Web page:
The popularity of OO Gauge brings a multitude of benefits. A wide range of standard gauge locomotives and rolling stock is available off the shelf, meaning you'll have plenty of variety to choose from. With a six-foot (1.8m) by four-foot (1.2m) baseboard, you can establish a substantial model railway.

Numerous design ideas are readily available to replicate or use as inspiration, providing virtually limitless creative possibilities.

Regarding scale model buildings, 1:76 scale models are easily accessible as kits or decorated resin castings. The same scale is available for model lighting.

Lastly, a thriving second-hand market for OO gauge models and accessories may further broaden your choices and help reduce costs.

However, the OO gauge comes with its set of drawbacks. The small details on the models can be delicate and easily damaged. Moreover, they are often best left permanently attached to a baseboard.

O Gauge – Pros and Cons

O Gauge models offer several unique benefits. High levels of detail are prevalent in the locomotives and rolling stock available off the shelf. Items scaled at 1:48 are generally more robust and less prone to damage.

Given their larger size, including technology like synchronized smoke generators and working locomotive lighting is easier.

The larger scale also allows for better DCC sound reproduction, as bigger speakers can be incorporated. If you're interested in outdoor railway modelling, 1:48 railways are suitable for such purposes. Additionally, their larger size makes O Gauge models easier to work on and repair than their OO Gauge counterparts.

Like the OO Gauge, the O Gauge also has its disadvantages. It requires twice the space of an OO gauge layout, potentially limiting your design options in smaller spaces. For instance, a simple oval of 32mm track gauge would require a minimum width of 4m.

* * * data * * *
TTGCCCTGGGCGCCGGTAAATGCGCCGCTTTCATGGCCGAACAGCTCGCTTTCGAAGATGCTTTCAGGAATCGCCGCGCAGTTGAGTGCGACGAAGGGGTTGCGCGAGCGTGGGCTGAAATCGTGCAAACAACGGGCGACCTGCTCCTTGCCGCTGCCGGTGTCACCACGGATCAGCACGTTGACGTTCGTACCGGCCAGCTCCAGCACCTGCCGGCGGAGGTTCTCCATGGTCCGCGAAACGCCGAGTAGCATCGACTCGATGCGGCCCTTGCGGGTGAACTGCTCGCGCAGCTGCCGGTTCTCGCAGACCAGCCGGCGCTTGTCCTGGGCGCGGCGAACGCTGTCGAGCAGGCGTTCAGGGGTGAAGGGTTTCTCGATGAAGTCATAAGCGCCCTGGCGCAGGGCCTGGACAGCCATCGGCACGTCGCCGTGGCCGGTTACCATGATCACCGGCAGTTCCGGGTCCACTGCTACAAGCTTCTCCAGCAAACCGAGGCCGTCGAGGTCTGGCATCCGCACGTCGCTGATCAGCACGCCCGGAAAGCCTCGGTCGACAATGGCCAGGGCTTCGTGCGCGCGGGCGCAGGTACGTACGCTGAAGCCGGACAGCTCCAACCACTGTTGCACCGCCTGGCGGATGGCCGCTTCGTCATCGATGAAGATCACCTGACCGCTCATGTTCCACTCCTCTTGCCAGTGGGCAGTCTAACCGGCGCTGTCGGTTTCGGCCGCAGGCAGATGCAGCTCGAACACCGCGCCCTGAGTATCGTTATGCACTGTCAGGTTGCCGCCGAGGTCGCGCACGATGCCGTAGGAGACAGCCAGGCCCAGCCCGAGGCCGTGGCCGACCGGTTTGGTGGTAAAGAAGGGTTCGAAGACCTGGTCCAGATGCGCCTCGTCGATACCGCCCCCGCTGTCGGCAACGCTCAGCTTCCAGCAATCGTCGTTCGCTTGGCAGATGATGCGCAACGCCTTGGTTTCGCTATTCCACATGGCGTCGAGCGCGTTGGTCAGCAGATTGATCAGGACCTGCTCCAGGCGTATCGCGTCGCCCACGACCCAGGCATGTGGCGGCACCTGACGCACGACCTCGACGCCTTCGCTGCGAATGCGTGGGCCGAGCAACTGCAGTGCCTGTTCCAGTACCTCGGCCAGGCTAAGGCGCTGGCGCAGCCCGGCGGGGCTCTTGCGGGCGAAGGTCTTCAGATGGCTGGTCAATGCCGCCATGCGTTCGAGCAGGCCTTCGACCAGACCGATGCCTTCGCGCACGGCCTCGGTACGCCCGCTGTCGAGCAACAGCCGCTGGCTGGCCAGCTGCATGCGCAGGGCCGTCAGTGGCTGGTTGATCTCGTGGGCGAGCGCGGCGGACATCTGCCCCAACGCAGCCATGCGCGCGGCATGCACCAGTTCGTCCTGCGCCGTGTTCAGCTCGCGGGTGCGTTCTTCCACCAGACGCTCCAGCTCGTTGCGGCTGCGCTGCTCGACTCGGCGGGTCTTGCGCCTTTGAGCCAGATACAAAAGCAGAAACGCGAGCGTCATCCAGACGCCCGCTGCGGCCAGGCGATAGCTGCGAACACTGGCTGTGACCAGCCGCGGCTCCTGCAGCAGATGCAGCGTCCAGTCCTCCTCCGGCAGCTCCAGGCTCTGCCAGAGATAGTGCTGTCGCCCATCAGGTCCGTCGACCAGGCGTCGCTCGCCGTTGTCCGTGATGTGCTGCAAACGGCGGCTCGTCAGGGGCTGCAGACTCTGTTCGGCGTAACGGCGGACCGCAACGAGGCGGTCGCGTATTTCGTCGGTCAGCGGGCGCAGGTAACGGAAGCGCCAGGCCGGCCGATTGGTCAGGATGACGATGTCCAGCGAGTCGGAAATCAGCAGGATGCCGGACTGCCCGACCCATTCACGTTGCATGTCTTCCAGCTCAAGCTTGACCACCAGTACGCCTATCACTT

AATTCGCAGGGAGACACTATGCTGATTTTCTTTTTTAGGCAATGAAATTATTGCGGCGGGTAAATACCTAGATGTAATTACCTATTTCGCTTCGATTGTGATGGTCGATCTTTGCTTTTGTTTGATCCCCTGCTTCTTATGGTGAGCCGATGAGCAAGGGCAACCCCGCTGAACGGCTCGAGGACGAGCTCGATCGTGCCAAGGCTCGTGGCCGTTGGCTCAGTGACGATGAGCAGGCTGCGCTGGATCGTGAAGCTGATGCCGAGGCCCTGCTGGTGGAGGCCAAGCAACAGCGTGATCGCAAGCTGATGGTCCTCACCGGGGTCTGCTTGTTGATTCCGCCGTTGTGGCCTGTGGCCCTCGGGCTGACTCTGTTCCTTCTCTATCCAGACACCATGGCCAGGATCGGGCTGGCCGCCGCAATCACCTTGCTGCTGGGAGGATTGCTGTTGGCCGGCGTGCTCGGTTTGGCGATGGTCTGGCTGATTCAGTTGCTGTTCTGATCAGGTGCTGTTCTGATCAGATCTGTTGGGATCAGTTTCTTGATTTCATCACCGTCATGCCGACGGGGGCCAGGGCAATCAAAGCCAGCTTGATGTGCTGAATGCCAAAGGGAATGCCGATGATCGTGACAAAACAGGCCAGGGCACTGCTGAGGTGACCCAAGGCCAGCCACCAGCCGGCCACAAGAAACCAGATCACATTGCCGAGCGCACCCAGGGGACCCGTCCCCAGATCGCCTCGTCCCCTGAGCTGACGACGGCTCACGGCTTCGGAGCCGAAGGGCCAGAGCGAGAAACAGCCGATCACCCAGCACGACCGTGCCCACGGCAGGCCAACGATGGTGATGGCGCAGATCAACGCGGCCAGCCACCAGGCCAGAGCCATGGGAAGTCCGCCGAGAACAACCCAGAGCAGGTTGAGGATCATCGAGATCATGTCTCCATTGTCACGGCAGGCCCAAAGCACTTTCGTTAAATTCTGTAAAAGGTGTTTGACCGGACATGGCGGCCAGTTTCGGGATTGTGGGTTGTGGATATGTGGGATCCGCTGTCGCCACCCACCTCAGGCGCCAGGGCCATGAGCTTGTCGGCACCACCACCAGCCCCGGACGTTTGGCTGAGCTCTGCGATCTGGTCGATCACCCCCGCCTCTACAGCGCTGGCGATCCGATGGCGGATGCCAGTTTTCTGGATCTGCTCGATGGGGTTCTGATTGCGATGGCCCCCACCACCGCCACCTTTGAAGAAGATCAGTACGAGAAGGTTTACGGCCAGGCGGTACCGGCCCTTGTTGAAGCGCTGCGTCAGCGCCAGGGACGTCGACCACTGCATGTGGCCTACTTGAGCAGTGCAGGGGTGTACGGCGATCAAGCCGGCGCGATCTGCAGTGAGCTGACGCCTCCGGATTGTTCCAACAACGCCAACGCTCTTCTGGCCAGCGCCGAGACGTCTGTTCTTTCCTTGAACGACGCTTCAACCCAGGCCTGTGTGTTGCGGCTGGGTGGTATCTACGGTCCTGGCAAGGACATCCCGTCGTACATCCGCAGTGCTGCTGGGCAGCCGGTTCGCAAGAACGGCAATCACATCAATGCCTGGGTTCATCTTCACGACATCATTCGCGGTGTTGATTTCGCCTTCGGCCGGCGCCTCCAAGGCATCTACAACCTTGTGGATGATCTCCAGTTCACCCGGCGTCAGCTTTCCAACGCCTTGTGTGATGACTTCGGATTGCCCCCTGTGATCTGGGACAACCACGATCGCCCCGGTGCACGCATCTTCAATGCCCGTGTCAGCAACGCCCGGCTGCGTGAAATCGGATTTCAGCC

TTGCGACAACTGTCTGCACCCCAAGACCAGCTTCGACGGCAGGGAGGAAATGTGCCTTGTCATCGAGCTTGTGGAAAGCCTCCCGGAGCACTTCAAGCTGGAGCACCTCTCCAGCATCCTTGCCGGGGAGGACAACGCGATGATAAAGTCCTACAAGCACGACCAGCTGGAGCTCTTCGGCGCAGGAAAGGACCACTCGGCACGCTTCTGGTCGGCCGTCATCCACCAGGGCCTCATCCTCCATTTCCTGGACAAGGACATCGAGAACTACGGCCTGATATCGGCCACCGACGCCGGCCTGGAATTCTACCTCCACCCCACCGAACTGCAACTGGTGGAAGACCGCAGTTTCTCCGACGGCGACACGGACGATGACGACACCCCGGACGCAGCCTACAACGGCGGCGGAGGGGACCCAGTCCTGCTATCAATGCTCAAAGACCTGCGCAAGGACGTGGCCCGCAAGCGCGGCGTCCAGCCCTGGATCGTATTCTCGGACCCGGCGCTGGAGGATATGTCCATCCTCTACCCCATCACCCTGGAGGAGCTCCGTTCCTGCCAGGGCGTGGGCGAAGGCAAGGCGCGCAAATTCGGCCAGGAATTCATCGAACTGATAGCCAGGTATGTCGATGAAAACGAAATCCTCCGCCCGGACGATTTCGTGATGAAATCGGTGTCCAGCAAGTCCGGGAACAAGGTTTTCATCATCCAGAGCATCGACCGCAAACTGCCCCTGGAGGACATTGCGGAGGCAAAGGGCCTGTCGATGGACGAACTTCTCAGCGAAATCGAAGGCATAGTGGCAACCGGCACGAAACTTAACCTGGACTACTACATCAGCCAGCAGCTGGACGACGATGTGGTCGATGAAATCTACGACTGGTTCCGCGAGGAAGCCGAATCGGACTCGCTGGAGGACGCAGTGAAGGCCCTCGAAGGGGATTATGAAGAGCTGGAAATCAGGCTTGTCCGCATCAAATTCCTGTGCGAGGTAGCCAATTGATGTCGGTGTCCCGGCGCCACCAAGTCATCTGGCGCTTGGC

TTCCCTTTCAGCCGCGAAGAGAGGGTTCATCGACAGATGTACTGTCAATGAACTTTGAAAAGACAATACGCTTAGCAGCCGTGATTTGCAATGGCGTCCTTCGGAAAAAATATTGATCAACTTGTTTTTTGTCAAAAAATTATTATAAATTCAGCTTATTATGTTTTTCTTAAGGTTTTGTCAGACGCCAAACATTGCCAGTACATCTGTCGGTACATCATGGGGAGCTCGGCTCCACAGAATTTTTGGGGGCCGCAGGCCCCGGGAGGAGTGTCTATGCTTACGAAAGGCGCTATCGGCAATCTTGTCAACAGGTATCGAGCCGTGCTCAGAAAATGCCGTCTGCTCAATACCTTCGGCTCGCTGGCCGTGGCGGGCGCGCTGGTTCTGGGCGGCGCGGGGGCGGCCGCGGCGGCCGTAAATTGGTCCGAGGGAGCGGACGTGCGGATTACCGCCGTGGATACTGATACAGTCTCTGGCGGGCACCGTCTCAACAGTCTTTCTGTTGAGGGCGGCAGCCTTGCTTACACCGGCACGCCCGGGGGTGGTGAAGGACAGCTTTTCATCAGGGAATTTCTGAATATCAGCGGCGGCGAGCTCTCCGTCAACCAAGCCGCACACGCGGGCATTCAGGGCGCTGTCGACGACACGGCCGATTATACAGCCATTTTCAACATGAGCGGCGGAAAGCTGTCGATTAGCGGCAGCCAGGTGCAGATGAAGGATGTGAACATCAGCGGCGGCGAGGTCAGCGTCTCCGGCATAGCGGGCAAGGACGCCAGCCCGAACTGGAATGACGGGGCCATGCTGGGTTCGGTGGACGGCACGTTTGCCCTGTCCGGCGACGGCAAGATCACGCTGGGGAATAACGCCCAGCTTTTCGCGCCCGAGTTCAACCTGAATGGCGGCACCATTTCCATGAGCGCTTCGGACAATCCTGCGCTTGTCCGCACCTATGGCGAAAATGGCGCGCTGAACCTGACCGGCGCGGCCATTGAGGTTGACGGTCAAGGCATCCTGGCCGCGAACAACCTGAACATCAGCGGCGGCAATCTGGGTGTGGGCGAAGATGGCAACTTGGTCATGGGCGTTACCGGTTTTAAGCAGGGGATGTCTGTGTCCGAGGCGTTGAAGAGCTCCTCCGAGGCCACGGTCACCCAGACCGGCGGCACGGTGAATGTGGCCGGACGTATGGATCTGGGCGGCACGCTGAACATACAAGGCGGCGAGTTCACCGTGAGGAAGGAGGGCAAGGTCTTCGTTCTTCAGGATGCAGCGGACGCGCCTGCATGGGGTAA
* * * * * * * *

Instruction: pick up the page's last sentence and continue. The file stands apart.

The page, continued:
Comparing the costs

As for the cost comparison, prices as of July 2023 reveal a noticeable difference between the two gauges.

A OO gauge 1:76 scale 0-6-0 locomotive generally costs around £125, whereas the larger O gauge 1:48 scale equivalent is priced at about £230.

Tender locomotives in 1:76 scale are currently around £270, while larger 1:48 scale locomotives start from £550.

Coaches in OO gauge start at £48, while their larger-scale counterparts begin at £205.

The price for a wagon in OO is around £30, starting from £50 in O.

Lastly, a yard (936mm) of track in OO gauge is priced at £5.26, while it is £11.75 for O gauge. Points or turnouts used to change tracks start from £17.26 for an OO standard gauge track turnout and from £75 for a 7mm scale standard gauge track turnout.


To conclude, you must consider your specific needs and preferences when selecting between OO gauge and O gauge model railways. Each model railway gauge has its unique characteristics, advantages, and disadvantages. Whether you prioritize detail, robustness, cost, or space will ultimately guide your choice.

Happy modelling!

Further reading

If you would like more information about track gauge and narrow gauge for model railways, please read our article Model Railway Scales and gauges explained

If you are new to model railways, we have more articles on getting started with railway modelling.